How to Harvest & Dry Garden Herbs

Herbs are usually very easy to grow, not to mention useful, and attractive in your garden. But since many varieties of herbs only grow during the summer months, drying herbs is a common method of preserving some of their summery flavor for later use.

If you grow your own garden herbs, you probably know that many varieties, such as basil, dill, mint, and more flourish in the summer, but can’t withstand the colder temperatures of the winter months. Luckily, these herbs are very easy to dry and store for winter, and many of them maintain great flavor for many months when dried.

I love dried dill in salad dressings, and dried mint makes a great cup of hot tea on a cold winter’s day! Basil can be dried (or frozen), and used in pesto or pasta sauces. And rosemary and oregano are also excellent in dried form.

Here are some helpful tips for harvesting and preserving your fresh garden herbs:

When to Pick

The flavor and aroma of herbs comes from the essential oils contained in the leaves, which varies depending on the time of day and the stage of the plant’s life cycle. The best-quality dried herbs are picked when the essential oil content is at its peak, which is when the plant is producing only leaves, not flowers or seeds.


The heat of the sun causes essential oils to vaporize and fill with air with their aroma. For this reason, it’s best to harvest herbs in the morning while the leaves are still saturated with flavor. Not too early, however, because they won’t dry as easily when they’re covered with dew. Aim for the brief window when the sun has just hit them and the dew has dissipated.

How to Pick

Use scissors to clip off the stems, cutting only the fresh new top growth, not the older leaves lower down. To avoid depleting the plant, harvest no more than one-third of the growth at any given time. Most culinary herbs are perennials, but with annual herbs (like basil, cilantro, and dill), it’s fine to harvest all of the fresh healthy leaf material in the fall since the plants will die with the first frost.

How to Dry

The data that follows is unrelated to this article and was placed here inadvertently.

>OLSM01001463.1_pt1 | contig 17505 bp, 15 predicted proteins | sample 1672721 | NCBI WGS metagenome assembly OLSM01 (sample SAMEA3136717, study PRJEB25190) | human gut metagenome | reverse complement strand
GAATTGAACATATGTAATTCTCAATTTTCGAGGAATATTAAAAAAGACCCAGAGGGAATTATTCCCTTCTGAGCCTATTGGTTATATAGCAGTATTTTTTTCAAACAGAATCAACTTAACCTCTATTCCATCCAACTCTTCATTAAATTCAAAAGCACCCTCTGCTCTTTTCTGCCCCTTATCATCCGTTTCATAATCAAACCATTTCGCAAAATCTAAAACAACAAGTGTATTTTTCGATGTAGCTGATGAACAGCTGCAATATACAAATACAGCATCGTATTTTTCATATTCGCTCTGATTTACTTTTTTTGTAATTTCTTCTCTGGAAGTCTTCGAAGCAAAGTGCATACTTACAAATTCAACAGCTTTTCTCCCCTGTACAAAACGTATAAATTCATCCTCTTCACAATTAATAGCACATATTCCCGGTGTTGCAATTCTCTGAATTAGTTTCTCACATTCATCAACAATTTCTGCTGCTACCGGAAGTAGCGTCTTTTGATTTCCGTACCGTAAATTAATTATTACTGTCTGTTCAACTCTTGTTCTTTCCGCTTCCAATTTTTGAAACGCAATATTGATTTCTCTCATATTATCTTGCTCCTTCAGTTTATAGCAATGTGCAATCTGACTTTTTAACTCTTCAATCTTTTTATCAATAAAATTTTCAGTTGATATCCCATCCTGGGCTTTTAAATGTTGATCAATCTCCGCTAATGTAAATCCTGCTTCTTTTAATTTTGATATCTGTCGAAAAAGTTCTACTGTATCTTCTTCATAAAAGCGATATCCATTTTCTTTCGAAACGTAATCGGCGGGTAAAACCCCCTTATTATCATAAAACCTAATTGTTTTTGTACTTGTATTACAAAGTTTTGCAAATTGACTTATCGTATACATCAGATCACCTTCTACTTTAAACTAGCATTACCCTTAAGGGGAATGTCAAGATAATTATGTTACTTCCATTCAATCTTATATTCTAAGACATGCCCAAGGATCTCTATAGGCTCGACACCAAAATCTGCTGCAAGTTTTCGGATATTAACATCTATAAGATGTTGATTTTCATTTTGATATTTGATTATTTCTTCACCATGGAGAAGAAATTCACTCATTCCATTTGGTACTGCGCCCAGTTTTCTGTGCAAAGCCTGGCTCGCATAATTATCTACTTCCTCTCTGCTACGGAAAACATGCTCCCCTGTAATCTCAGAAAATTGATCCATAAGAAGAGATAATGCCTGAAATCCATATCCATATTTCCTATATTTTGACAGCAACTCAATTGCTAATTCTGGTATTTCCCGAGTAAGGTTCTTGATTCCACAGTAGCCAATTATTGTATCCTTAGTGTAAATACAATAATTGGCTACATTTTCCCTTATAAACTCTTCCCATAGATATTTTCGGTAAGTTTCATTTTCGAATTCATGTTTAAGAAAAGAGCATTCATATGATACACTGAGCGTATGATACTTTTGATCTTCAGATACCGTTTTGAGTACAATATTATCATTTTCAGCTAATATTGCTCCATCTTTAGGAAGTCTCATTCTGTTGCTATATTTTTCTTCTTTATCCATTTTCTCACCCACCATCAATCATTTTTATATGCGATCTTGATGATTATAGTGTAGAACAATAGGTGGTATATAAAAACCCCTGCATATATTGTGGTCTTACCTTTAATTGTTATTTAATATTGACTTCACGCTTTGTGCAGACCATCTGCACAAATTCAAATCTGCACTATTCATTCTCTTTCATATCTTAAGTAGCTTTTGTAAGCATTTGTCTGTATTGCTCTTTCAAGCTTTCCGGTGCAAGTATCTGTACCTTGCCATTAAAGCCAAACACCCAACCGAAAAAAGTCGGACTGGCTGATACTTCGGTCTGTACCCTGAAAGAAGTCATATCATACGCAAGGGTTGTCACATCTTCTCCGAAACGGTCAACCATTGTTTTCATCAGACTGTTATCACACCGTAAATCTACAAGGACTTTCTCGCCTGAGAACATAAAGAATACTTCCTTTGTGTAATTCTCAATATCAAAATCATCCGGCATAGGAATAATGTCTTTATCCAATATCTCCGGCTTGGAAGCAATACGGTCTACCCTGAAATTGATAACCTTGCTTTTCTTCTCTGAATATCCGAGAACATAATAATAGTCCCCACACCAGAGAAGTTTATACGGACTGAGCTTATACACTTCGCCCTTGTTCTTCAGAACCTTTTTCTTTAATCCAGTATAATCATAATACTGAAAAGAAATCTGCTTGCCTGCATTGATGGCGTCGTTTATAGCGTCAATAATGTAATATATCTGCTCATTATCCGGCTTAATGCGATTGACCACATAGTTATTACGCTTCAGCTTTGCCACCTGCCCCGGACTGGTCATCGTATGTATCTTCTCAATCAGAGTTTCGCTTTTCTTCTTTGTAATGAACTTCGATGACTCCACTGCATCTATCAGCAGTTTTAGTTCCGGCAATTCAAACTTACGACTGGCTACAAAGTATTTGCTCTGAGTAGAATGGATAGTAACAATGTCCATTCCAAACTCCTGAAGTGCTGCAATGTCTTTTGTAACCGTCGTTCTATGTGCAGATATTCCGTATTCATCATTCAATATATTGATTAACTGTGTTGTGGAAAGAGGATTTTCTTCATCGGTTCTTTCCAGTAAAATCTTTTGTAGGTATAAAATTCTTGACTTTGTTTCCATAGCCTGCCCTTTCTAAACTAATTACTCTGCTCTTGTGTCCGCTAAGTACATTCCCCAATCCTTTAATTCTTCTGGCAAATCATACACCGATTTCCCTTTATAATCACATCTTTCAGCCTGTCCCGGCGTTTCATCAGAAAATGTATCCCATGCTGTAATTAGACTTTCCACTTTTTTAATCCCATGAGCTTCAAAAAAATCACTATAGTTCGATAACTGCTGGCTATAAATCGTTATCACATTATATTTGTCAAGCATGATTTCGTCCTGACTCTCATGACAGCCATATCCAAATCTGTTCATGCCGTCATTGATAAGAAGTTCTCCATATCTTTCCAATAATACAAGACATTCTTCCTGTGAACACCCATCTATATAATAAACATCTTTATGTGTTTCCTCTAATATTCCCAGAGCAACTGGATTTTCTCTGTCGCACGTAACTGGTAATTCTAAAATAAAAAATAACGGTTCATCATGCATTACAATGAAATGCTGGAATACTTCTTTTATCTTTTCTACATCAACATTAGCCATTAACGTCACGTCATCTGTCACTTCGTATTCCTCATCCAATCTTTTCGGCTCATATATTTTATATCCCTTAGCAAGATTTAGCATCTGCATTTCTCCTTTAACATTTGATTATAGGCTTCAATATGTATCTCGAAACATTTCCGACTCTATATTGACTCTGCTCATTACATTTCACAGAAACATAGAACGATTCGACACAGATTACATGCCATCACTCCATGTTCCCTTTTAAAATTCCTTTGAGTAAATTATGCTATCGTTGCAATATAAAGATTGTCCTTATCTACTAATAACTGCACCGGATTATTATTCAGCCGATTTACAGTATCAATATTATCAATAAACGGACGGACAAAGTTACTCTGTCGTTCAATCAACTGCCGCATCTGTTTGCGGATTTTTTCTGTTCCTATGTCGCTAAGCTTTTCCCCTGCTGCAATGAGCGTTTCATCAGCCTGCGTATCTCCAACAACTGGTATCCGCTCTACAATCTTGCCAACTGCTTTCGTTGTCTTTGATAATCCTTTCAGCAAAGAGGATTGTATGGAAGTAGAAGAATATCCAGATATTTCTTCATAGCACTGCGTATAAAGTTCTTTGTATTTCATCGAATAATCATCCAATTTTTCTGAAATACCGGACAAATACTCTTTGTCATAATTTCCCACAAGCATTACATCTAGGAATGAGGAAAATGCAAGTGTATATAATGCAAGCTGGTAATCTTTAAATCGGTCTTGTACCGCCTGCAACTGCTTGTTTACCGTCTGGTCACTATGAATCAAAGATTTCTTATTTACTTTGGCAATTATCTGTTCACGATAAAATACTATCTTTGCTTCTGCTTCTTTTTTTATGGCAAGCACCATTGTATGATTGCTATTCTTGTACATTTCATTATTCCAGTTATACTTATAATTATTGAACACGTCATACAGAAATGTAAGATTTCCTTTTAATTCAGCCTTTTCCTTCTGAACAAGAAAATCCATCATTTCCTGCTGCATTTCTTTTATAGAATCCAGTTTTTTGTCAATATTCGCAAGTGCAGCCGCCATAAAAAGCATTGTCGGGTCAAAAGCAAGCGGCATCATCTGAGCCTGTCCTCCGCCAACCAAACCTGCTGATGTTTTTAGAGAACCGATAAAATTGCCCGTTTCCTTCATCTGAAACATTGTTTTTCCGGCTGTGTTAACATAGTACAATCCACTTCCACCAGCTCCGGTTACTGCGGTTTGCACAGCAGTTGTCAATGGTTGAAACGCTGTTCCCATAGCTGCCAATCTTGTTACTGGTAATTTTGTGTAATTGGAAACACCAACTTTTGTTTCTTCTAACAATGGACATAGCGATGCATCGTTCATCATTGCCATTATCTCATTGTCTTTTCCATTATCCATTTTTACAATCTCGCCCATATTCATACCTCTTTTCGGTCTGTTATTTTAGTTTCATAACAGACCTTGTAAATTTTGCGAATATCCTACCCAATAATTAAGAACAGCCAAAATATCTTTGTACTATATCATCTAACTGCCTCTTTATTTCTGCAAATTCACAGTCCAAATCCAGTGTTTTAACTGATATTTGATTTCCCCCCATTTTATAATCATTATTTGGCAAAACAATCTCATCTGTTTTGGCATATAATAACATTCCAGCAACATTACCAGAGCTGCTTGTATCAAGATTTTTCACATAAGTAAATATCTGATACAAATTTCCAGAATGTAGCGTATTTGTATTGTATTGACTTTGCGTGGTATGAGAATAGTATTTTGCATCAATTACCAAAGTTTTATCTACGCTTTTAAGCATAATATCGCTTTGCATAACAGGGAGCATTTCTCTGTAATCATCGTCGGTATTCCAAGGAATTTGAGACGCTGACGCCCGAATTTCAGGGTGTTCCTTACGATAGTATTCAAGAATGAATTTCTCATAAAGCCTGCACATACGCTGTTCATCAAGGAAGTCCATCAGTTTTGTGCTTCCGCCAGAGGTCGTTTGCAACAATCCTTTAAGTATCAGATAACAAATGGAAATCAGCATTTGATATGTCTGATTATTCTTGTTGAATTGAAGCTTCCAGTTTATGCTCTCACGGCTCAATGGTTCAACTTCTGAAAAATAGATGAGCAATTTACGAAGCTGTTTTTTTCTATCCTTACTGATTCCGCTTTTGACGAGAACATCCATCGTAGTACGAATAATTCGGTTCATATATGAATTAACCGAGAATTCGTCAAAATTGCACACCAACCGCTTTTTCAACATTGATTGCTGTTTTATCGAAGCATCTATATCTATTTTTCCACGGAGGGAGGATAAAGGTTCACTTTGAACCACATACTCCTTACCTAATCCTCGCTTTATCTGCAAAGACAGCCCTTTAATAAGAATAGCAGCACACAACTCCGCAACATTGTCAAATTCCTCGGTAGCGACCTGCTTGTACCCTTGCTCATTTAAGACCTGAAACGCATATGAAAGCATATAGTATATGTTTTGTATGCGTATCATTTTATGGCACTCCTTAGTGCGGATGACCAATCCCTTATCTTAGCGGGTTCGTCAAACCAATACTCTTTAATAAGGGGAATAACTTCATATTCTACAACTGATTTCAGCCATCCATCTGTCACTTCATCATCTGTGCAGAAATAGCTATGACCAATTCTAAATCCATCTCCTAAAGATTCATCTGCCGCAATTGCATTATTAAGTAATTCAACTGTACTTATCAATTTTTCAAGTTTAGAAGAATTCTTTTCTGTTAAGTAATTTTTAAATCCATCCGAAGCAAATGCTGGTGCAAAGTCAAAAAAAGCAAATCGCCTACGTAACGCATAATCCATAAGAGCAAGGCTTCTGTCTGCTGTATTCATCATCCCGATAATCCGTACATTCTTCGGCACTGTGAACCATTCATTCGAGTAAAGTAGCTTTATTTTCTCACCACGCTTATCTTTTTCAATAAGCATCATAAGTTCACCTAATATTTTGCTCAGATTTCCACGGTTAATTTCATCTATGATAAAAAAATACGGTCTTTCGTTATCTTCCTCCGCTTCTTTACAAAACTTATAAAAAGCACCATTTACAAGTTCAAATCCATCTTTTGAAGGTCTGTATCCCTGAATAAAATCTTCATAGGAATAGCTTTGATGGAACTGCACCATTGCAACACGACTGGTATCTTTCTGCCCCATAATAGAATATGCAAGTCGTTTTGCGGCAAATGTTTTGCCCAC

The classic way to dry herbs is to hang them from the ceiling of your kitchen…. Simply bundle five to 10 herb stalks with a piece of twine, and hang them up upside down…. You can put the herb bundles in any room that’s warm and dry….

…Herbs with high water content…may dry too slowly if they are bundled and hung, rotting before they are fully dry. As an alternative, spread them out flat on a window screen that is suspended off the ground so that air can circulate beneath it….

If your herbs are getting moldy because the humidity level in your home is too high—or if you’re in hurry— you can dry herbs quickly in a food dehydrator, or even in the oven….

How to Store

Herbs are ready to store as soon as they become crisp and crumbly to the touch…. Bundled herbs take several weeks to dry, while herbs laid out on drying screens may be ready in a week or less. The oven method produces dry herbs in as little as two or three hours.

Always store dried herbs in glass containers in a cool, dark place….

For the full article, visit….


Rose S.

An avid gardener since childhood, I love sharing my passion for gardening with others! I have gardened in a number of different climates and settings, from large fenced garden plots, to tiny patio and container gardens, and I firmly believe that everyone can learn to grow at least some of their own food - no matter where you live. Growing your own food can help you take control of your own health and food supply, and there has never been a better time to get started!

More to Explore